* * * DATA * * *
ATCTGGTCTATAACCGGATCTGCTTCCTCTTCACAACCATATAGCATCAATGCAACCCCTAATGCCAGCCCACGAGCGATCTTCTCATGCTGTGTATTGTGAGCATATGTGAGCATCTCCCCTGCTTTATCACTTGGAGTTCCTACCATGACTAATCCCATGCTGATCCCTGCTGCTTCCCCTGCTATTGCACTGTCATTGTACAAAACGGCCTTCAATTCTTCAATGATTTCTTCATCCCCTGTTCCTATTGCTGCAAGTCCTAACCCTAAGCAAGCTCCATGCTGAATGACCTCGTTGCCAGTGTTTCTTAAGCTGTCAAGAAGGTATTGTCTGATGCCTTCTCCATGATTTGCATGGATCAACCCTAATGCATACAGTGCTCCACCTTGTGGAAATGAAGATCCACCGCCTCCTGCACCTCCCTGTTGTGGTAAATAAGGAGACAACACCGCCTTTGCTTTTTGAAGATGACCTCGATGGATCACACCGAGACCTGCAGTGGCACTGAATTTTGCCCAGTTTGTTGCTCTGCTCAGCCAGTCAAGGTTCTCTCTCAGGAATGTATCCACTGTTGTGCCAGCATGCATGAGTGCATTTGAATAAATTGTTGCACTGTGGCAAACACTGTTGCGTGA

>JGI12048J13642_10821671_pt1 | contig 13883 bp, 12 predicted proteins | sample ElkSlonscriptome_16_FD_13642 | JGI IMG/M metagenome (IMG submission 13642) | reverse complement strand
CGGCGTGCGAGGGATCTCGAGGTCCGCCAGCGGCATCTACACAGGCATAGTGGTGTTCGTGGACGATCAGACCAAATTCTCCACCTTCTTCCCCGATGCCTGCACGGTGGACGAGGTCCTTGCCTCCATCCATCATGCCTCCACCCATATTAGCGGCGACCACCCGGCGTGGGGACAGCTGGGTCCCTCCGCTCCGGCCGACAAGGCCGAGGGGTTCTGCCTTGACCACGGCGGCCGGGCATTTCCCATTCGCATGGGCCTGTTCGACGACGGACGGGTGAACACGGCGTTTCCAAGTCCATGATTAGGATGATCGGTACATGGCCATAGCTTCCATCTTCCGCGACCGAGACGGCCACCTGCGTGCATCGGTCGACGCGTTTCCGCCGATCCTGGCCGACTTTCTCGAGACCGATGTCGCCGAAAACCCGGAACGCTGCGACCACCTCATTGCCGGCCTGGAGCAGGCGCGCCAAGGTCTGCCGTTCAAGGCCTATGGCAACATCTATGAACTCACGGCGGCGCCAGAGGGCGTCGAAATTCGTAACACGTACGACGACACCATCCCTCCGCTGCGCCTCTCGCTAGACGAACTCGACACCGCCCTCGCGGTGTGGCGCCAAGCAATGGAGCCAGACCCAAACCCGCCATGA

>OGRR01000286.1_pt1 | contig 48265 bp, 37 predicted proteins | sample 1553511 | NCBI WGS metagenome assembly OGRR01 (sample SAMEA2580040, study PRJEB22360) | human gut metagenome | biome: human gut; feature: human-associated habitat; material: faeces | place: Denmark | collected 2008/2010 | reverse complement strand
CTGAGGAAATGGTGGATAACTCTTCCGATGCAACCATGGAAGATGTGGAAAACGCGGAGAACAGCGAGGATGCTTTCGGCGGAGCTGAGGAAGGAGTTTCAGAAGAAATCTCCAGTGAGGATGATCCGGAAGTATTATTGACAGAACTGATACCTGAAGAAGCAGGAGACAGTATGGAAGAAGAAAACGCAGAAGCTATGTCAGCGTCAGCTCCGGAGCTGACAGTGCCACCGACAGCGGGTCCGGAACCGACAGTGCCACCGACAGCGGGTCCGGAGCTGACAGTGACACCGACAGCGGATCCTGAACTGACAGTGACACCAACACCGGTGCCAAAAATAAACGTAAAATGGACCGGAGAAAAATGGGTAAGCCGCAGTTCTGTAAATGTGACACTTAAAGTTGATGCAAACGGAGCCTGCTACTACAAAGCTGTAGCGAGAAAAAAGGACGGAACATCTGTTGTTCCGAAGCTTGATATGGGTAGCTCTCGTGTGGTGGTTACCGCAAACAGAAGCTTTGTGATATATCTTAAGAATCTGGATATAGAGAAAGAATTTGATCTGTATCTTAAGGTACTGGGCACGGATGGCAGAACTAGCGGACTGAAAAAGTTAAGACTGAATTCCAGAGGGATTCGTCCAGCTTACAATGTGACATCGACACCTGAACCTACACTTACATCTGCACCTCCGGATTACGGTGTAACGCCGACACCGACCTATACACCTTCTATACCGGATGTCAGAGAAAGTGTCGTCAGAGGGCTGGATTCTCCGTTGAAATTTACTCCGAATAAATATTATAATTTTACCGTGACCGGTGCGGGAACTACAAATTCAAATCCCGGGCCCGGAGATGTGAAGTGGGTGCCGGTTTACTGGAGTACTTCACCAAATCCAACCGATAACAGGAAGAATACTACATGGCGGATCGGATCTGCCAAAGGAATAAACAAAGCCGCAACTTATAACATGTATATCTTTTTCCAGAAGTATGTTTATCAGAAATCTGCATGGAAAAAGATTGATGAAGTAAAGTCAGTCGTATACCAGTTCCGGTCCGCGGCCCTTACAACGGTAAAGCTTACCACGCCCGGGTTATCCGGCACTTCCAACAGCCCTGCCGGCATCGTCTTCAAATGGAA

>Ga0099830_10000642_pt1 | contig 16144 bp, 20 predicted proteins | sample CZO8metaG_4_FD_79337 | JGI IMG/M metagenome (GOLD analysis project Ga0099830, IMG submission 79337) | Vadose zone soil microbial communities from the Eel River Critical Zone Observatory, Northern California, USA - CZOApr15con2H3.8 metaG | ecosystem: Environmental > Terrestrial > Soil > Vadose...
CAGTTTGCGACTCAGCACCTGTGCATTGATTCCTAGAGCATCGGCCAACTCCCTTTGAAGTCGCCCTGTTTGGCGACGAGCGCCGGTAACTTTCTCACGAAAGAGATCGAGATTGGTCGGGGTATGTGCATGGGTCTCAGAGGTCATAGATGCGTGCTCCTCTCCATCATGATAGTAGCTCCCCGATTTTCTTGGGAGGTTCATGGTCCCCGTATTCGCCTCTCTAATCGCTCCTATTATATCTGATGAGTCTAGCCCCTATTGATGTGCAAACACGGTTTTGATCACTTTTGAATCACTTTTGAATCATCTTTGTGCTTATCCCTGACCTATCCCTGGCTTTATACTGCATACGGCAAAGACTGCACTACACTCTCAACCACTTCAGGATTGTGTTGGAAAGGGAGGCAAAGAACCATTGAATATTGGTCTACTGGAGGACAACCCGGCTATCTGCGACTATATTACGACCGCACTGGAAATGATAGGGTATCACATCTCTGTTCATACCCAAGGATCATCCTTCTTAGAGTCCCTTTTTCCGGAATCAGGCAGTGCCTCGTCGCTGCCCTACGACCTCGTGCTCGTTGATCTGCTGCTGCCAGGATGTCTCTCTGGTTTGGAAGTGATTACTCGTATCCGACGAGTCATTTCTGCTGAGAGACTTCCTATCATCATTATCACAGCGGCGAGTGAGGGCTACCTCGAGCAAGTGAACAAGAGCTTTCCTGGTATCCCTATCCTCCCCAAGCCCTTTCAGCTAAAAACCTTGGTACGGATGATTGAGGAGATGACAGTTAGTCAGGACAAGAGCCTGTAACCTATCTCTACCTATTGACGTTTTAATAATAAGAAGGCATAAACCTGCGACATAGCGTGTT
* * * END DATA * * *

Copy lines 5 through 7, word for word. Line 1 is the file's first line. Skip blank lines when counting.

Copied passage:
CTGAGGAAATGGTGGATAACTCTTCCGATGCAACCATGGAAGATGTGGAAAACGCGGAGAACAGCGAGGATGCTTTCGGCGGAGCTGAGGAAGGAGTTTCAGAAGAAATCTCCAGTGAGGATGATCCGGAAGTATTATTGACAGAACTGATACCTGAAGAAGCAGGAGACAGTATGGAAGAAGAAAACGCAGAAGCTATGTCAGCGTCAGCTCCGGAGCTGACAGTGCCACCGACAGCGGGTCCGGAACCGACAGTGCCACCGACAGCGGGTCCGGAGCTGACAGTGACACCGACAGCGGATCCTGAACTGACAGTGACACCAACACCGGTGCCAAAAATAAACGTAAAATGGACCGGAGAAAAATGGGTAAGCCGCAGTTCTGTAAATGTGACACTTAAAGTTGATGCAAACGGAGCCTGCTACTACAAAGCTGTAGCGAGAAAAAAGGACGGAACATCTGTTGTTCCGAAGCTTGATATGGGTAGCTCTCGTGTGGTGGTTACCGCAAACAGAAGCTTTGTGATATATCTTAAGAATCTGGATATAGAGAAAGAATTTGATCTGTATCTTAAGGTACTGGGCACGGATGGCAGAACTAGCGGACTGAAAAAGTTAAGACTGAATTCCAGAGGGATTCGTCCAGCTTACAATGTGACATCGACACCTGAACCTACACTTACATCTGCACCTCCGGATTACGGTGTAACGCCGACACCGACCTATACACCTTCTATACCGGATGTCAGAGAAAGTGTCGTCAGAGGGCTGGATTCTCCGTTGAAATTTACTCCGAATAAATATTATAATTTTACCGTGACCGGTGCGGGAACTACAAATTCAAATCCCGGGCCCGGAGATGTGAAGTGGGTGCCGGTTTACTGGAGTACTTCACCAAATCCAACCGATAACAGGAAGAATACTACATGGCGGATCGGATCTGCCAAAGGAATAAACAAAGCCGCAACTTATAACATGTATATCTTTTTCCAGAAGTATGTTTATCAGAAATCTGCATGGAAAAAGATTGATGAAGTAAAGTCAGTCGTATACCAGTTCCGGTCCGCGGCCCTTACAACGGTAAAGCTTACCACGCCCGGGTTATCCGGCACTTCCAACAGCCCTGCCGGCATCGTCTTCAAATGGAA

>Ga0099830_10000642_pt1 | contig 16144 bp, 20 predicted proteins | sample CZO8metaG_4_FD_79337 | JGI IMG/M metagenome (GOLD analysis project Ga0099830, IMG submission 79337) | Vadose zone soil microbial communities from the Eel River Critical Zone Observatory, Northern California, USA - CZOApr15con2H3.8 metaG | ecosystem: Environmental > Terrestrial > Soil > Vadose...
CAGTTTGCGACTCAGCACCTGTGCATTGATTCCTAGAGCATCGGCCAACTCCCTTTGAAGTCGCCCTGTTTGGCGACGAGCGCCGGTAACTTTCTCACGAAAGAGATCGAGATTGGTCGGGGTATGTGCATGGGTCTCAGAGGTCATAGATGCGTGCTCCTCTCCATCATGATAGTAGCTCCCCGATTTTCTTGGGAGGTTCATGGTCCCCGTATTCGCCTCTCTAATCGCTCCTATTATATCTGATGAGTCTAGCCCCTATTGATGTGCAAACACGGTTTTGATCACTTTTGAATCACTTTTGAATCATCTTTGTGCTTATCCCTGACCTATCCCTGGCTTTATACTGCATACGGCAAAGACTGCACTACACTCTCAACCACTTCAGGATTGTGTTGGAAAGGGAGGCAAAGAACCATTGAATATTGGTCTACTGGAGGACAACCCGGCTATCTGCGACTATATTACGACCGCACTGGAAATGATAGGGTATCACATCTCTGTTCATACCCAAGGATCATCCTTCTTAGAGTCCCTTTTTCCGGAATCAGGCAGTGCCTCGTCGCTGCCCTACGACCTCGTGCTCGTTGATCTGCTGCTGCCAGGATGTCTCTCTGGTTTGGAAGTGATTACTCGTATCCGACGAGTCATTTCTGCTGAGAGACTTCCTATCATCATTATCACAGCGGCGAGTGAGGGCTACCTCGAGCAAGTGAACAAGAGCTTTCCTGGTATCCCTATCCTCCCCAAGCCCTTTCAGCTAAAAACCTTGGTACGGATGATTGAGGAGATGACAGTTAGTCAGGACAAGAGCCTGTAACCTATCTCTACCTATTGACGTTTTAATAATAAGAAGGCATAAACCTGCGACATAGCGTGTT